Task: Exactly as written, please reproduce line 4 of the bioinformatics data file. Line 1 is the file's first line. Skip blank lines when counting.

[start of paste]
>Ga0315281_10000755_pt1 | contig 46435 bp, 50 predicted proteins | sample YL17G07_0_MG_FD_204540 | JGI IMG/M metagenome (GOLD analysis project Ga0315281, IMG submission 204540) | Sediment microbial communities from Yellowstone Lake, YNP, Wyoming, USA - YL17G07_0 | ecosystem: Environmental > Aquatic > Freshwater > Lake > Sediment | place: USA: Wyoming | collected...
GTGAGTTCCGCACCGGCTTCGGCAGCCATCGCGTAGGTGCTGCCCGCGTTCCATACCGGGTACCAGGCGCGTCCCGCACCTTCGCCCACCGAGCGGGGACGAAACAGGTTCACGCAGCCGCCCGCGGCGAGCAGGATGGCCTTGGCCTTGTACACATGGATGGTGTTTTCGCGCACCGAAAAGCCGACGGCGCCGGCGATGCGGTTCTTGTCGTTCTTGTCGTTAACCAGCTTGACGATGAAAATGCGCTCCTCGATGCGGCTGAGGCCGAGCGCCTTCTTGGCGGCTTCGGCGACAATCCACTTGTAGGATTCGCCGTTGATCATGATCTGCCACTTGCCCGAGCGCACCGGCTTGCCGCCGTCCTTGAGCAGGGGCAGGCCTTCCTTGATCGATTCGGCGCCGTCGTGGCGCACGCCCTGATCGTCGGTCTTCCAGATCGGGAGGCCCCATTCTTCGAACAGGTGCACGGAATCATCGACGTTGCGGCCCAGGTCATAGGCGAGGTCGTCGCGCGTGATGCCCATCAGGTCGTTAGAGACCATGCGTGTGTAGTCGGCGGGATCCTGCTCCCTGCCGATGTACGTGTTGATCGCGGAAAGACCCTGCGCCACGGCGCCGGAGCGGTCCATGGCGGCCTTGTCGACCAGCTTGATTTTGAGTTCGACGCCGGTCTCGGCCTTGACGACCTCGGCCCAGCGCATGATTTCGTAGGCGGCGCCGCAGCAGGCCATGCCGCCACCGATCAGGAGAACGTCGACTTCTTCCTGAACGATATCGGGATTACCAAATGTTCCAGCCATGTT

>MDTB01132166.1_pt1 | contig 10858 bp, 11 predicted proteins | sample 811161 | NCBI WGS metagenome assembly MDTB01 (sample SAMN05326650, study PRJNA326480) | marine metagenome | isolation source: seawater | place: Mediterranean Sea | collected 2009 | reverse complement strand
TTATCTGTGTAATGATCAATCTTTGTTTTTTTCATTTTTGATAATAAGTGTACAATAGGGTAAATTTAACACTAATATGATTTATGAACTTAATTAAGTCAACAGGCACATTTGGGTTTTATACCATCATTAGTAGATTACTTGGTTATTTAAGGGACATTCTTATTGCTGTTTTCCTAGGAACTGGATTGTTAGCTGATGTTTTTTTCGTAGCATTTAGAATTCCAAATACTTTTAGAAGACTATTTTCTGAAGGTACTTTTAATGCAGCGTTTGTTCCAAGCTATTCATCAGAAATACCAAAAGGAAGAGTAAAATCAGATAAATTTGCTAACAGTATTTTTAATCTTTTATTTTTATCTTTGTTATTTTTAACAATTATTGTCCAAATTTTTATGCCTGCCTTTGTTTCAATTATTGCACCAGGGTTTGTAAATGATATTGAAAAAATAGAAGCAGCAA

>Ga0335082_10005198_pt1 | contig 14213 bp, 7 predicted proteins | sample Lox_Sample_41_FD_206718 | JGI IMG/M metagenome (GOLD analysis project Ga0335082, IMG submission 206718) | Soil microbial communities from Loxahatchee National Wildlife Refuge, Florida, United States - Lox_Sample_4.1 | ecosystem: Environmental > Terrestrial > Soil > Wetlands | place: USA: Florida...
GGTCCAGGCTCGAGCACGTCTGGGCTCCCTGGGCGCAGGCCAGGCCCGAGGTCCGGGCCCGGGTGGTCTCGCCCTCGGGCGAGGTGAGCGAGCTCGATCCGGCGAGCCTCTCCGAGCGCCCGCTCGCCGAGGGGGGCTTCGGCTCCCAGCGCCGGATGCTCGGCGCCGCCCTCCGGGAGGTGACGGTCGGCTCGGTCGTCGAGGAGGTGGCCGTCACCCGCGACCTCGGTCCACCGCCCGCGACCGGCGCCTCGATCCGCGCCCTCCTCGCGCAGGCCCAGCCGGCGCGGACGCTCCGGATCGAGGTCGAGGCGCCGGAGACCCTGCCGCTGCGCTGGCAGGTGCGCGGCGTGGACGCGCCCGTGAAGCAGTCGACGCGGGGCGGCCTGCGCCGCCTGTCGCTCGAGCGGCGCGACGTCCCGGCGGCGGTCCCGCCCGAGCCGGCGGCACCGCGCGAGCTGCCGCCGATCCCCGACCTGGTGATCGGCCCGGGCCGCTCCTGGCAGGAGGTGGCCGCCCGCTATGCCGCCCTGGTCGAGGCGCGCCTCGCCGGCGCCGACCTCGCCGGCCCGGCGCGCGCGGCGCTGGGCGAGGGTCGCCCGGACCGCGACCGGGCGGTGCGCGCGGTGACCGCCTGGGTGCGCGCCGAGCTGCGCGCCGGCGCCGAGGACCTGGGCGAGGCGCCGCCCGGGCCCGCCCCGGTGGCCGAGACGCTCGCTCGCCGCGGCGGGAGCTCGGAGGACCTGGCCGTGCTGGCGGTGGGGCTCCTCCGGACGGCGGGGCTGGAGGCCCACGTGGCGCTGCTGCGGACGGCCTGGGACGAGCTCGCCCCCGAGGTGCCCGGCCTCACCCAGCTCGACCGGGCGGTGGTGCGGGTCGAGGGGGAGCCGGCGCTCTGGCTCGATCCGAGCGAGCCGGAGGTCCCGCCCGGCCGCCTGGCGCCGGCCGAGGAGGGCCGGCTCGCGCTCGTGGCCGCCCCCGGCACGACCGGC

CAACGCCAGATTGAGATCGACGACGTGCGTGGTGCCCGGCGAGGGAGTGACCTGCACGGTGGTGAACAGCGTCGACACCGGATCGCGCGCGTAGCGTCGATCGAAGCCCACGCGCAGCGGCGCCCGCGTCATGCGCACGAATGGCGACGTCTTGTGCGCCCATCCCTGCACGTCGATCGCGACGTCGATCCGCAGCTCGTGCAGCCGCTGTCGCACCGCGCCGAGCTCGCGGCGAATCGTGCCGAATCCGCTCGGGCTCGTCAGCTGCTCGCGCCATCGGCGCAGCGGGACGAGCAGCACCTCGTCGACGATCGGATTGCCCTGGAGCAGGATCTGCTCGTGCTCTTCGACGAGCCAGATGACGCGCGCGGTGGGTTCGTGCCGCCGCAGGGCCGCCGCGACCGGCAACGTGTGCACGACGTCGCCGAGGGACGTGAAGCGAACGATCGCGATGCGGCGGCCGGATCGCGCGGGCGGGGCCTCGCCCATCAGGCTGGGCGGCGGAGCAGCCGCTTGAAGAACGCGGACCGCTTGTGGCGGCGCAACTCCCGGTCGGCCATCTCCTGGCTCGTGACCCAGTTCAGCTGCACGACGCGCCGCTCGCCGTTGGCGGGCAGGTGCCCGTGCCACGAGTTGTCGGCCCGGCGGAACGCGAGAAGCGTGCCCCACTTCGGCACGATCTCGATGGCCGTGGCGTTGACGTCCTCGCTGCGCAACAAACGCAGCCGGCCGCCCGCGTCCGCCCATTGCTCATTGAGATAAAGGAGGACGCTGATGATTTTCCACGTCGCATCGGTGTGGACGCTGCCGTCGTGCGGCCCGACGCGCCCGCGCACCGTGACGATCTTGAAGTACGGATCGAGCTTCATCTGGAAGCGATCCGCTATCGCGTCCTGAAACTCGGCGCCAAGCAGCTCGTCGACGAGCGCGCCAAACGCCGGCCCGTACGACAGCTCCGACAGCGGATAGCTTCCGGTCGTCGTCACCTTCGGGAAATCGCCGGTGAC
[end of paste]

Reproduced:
TTATCTGTGTAATGATCAATCTTTGTTTTTTTCATTTTTGATAATAAGTGTACAATAGGGTAAATTTAACACTAATATGATTTATGAACTTAATTAAGTCAACAGGCACATTTGGGTTTTATACCATCATTAGTAGATTACTTGGTTATTTAAGGGACATTCTTATTGCTGTTTTCCTAGGAACTGGATTGTTAGCTGATGTTTTTTTCGTAGCATTTAGAATTCCAAATACTTTTAGAAGACTATTTTCTGAAGGTACTTTTAATGCAGCGTTTGTTCCAAGCTATTCATCAGAAATACCAAAAGGAAGAGTAAAATCAGATAAATTTGCTAACAGTATTTTTAATCTTTTATTTTTATCTTTGTTATTTTTAACAATTATTGTCCAAATTTTTATGCCTGCCTTTGTTTCAATTATTGCACCAGGGTTTGTAAATGATATTGAAAAAATAGAAGCAGCAA